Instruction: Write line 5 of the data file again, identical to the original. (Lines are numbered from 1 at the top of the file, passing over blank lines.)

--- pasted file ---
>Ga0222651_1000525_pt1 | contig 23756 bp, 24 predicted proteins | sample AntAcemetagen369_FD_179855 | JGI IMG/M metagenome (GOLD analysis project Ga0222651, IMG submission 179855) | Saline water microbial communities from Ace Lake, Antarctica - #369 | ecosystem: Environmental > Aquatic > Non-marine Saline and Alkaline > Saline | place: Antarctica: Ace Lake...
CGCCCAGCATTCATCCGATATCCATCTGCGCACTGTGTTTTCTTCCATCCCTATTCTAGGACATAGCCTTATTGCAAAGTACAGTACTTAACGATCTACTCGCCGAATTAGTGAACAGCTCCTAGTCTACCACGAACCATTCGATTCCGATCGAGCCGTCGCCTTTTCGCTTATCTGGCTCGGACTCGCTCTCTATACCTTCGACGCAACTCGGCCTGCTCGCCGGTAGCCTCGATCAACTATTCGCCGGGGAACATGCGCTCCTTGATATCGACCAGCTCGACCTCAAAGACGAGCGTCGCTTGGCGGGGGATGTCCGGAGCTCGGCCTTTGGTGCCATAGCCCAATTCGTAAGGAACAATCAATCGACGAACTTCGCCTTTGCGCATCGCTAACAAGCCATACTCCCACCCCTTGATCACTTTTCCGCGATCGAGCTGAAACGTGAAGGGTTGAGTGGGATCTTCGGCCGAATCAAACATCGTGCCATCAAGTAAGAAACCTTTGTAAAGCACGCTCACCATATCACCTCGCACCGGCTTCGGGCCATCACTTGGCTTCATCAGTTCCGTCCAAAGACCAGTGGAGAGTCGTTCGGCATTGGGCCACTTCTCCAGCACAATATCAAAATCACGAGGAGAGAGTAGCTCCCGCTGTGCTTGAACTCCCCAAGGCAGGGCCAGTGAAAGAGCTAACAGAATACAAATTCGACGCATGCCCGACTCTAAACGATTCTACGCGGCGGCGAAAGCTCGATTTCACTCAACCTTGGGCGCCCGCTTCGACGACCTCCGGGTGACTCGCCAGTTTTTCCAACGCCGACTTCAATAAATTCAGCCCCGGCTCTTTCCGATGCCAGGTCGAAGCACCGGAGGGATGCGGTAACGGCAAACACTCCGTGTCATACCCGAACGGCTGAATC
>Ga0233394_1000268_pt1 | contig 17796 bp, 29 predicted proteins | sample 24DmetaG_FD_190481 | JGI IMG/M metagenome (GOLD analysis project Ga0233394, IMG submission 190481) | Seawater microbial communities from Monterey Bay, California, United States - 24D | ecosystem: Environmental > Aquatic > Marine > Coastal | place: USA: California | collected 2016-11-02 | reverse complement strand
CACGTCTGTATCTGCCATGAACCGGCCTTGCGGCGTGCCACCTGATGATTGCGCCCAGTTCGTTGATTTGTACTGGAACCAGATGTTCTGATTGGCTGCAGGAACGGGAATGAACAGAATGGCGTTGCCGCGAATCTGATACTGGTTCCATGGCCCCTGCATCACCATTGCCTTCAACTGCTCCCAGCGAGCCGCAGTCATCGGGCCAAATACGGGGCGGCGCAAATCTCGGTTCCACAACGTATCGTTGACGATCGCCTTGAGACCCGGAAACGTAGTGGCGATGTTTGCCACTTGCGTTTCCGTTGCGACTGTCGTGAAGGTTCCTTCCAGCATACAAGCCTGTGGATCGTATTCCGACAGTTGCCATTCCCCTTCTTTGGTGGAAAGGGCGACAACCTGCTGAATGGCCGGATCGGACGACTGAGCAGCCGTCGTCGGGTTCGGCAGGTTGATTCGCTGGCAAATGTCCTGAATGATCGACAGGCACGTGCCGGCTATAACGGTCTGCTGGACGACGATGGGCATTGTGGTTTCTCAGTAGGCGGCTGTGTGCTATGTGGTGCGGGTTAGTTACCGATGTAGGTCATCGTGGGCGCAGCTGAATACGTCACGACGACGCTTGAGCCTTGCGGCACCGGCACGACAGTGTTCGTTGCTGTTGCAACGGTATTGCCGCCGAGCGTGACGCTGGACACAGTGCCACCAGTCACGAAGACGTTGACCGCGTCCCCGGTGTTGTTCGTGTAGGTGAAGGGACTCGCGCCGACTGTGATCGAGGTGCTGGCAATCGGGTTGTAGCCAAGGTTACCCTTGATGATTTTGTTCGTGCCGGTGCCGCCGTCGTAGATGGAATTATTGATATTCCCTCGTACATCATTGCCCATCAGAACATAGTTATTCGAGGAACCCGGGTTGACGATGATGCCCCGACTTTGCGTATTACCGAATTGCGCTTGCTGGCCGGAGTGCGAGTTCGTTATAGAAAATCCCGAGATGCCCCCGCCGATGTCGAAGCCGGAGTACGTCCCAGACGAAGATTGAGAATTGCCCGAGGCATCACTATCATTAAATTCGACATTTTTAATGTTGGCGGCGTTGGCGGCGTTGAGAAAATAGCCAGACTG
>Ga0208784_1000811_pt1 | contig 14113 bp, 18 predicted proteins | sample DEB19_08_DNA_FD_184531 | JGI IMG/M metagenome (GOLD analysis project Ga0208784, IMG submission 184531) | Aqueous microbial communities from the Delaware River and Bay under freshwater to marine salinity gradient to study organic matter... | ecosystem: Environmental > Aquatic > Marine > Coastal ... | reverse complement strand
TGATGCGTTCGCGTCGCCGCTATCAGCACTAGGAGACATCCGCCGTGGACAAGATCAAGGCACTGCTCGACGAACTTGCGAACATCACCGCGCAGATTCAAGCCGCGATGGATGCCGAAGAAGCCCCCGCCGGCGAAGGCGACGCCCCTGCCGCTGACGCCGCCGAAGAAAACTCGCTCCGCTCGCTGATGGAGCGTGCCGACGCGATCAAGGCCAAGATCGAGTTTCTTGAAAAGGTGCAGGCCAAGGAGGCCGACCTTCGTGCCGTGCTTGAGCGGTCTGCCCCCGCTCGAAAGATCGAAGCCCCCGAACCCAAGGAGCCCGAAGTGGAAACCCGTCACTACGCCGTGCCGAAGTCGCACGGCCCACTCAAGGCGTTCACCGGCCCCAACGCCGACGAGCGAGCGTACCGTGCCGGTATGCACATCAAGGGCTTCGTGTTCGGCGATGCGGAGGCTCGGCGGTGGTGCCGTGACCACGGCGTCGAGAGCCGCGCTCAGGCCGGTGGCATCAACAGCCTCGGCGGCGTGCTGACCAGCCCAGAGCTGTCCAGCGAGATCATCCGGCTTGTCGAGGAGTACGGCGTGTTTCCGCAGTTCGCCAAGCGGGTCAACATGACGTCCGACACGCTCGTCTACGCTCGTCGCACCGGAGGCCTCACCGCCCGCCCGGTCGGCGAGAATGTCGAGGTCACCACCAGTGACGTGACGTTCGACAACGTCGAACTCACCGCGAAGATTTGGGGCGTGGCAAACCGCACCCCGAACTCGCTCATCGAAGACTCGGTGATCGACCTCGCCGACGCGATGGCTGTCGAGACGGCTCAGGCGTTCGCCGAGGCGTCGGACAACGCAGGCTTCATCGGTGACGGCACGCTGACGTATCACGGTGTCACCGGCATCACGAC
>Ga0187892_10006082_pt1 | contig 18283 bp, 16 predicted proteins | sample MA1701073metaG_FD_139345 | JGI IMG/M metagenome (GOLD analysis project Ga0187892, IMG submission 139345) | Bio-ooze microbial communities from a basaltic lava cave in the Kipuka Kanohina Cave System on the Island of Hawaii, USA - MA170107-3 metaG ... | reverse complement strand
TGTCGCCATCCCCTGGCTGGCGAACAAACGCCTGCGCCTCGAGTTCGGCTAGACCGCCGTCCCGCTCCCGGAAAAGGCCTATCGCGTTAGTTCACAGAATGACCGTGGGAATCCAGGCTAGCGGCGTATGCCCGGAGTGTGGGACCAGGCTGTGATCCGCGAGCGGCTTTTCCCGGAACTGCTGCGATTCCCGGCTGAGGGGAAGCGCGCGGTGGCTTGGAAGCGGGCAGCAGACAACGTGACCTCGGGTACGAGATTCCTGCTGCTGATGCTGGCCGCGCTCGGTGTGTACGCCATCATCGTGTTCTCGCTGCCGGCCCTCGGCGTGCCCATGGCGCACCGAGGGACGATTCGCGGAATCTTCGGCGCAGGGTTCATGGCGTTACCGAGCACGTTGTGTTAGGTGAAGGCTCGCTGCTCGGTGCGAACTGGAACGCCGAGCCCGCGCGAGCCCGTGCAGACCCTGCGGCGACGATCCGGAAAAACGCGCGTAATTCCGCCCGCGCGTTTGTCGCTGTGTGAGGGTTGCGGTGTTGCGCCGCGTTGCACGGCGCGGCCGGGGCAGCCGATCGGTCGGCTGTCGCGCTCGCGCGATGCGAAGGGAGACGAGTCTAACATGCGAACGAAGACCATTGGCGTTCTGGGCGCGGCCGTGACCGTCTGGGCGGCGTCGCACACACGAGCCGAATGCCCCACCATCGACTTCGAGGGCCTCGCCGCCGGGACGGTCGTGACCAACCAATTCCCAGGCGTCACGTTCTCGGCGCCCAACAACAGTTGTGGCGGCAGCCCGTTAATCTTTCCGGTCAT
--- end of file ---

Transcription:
>Ga0208784_1000811_pt1 | contig 14113 bp, 18 predicted proteins | sample DEB19_08_DNA_FD_184531 | JGI IMG/M metagenome (GOLD analysis project Ga0208784, IMG submission 184531) | Aqueous microbial communities from the Delaware River and Bay under freshwater to marine salinity gradient to study organic matter... | ecosystem: Environmental > Aquatic > Marine > Coastal ... | reverse complement strand